Boston University (universally known as “BU”) traces its roots to a Methodist Church training college, the Newbury Biblical Institute, founded in Newbury, Vermont, by a group of Boston-based Methodist ministers and elders. Ten years later, in 1849, the school was transferred to the much larger town (and state capital) of Concord, New Hampshire, where it operated as the Concord Biblical Institute for 20 more years. Finally, in 1869, it moved again, this time to Boston itself, under the new name of the Boston Theological Institute.
Stanford University was founded by Leland Stanford, a wealthy railroad magnate and erstwhile US Senator from California, as well as a former Governor of the Golden State. He placed the university in an unincorporated area about 30 miles south of San Francisco, adjacent to the town of Palo Alto (which he also founded). The campus lies in what is now known as Silicon Valley, which contributes greatly to the immense intellectual and economic influence of the private, research university that still bears the Stanford family name. Today, Stanford University is perhaps the closest thing to a true Iv...
This university has a fascinating pedigree. It was originally founded by Kaiser Friedrich Wilhelm III, in consultation with three great German Enlightenment thinkers: the philologist and linguist Wilhelm von Humboldt, the philosopher J.G. Fichte, and the theologian Friedrich Schleiermacher. Originally known simply as the University of Berlin, for most of its existence up until the aftermath of World War II, it was officially known as the Friedrich Wilhelm University.
The University of Virginia (UVA) was very much the personal project of the third president of the United States, Thomas Jefferson. Virginia already had a venerable and distinguished university, the College of William & Mary, which is the second-oldest in the country—founded right after Harvard—and was Jefferson’s own alma mater.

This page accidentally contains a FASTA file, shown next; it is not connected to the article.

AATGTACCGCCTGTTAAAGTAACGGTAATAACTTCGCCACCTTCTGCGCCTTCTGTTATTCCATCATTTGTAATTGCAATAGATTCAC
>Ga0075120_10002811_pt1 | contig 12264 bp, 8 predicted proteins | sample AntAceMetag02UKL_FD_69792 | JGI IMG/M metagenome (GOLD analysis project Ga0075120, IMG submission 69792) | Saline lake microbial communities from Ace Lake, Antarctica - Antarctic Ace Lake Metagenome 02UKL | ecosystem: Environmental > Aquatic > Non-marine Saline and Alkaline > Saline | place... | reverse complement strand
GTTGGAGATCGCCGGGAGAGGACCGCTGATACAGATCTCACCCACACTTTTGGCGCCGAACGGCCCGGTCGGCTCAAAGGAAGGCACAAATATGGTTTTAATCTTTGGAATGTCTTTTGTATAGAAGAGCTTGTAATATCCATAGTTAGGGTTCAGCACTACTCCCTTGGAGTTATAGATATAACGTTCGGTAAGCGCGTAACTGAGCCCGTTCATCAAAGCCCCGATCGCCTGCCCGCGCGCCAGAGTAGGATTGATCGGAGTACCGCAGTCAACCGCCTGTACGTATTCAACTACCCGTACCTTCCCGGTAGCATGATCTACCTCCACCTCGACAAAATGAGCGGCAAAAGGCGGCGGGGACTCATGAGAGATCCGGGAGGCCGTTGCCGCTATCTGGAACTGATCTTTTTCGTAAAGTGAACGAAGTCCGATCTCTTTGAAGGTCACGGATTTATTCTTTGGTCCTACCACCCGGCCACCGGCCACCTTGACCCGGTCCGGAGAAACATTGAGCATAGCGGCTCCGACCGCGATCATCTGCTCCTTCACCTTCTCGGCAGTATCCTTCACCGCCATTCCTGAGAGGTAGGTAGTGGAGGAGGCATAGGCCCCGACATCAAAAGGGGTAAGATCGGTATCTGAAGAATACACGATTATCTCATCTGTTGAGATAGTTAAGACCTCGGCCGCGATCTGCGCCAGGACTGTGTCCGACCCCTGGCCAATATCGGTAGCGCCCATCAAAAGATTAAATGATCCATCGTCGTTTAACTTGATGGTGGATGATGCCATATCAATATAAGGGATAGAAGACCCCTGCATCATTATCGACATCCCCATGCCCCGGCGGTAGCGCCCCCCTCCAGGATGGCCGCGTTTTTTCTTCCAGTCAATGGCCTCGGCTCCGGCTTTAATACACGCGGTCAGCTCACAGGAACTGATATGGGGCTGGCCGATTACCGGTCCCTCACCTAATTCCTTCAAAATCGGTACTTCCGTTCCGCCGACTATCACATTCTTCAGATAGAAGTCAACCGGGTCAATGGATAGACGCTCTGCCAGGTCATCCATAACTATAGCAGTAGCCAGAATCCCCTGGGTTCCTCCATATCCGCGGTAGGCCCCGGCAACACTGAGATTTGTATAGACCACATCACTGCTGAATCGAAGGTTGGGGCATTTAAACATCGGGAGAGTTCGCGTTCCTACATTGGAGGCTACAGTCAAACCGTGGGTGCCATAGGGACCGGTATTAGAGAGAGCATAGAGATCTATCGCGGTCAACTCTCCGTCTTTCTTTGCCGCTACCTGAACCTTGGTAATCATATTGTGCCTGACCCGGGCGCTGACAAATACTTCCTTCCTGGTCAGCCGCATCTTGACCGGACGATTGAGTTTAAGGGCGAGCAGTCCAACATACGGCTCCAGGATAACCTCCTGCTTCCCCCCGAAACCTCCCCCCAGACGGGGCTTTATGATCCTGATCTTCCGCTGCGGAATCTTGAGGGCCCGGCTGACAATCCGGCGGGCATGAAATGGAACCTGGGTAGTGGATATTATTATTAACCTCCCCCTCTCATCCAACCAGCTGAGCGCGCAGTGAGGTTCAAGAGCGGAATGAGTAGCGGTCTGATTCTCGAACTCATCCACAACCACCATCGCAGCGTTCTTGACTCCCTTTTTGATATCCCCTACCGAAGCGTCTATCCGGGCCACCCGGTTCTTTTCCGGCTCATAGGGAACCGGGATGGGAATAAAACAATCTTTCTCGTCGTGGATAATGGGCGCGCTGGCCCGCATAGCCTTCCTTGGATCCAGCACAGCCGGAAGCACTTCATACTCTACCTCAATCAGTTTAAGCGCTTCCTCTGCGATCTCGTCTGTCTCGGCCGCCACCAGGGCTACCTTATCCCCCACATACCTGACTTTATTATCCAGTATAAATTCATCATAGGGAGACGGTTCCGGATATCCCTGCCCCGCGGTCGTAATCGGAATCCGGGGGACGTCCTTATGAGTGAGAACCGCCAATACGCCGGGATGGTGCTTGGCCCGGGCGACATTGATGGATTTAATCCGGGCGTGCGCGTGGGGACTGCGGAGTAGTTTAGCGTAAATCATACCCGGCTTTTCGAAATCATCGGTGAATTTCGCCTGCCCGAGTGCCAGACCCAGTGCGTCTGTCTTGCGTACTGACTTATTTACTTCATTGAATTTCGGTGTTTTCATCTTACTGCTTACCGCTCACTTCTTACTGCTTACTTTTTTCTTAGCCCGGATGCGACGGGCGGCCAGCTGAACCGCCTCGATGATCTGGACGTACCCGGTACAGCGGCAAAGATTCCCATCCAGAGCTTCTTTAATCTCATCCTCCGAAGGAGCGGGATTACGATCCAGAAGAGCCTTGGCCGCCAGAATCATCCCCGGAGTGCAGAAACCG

Lancaster University is a collegiate public research university in Lancaster, Lancashire, England. The university was established by royal charter in 1964, one of several new universities created in the 1960s.
Duke began life as Brown’s Schoolhouse, on a site in what is now the town of Trinity in Randolph County, North Carolina, a little over 70 miles west of its current location in the city of Durham.
The Hebrew University of Jerusalem was founded in 1918 in the ancient city of Jerusalem. At the time the city, as well as the entire surrounding region of Palestine, was under British military control.
Durham University is a public, research university established by an act of Parliament in 1832. It received its royal charter five years later, in 1837.
Georgetown University is a Catholic institution of higher learning that was founded in 1789 by John Carroll, Archbishop of Baltimore.
The University of Birmingham has a rather involved history. The oldest entity to which the modern university can trace its roots is the Birmingham School of Medicine and Surgery, founded in 1825. This medical-training college was officially recognized by the crown in 1836, becoming the Birmingham Royal School of Medicine and Surgery, which developed into Queen’s College, Birmingham, in 1843.
The University of Pennsylvania (commonly known as “Penn”) is a leading private research university (note that nearly all US universities named after their state are public-supported—Penn is an exception to this rule).
McGill University is the direct descendent of McGill College, founded by royal charter in 1821 and largely funded by a bequest from the Scottish-born Canadian entrepreneur and philanthropist, James McGill. The university took its present name in 1885.
The flagship campuses of many of the state university systems have superb faculties and excellent academic reputations. However, setting aside Berkeley as a special case, by our criteria the University of Michigan’s Ann Arbor campus is the most distinguished of all these many fine institutions. That is, Michigan has a strong claim to be considered (after Berkeley) the best public research university in the US.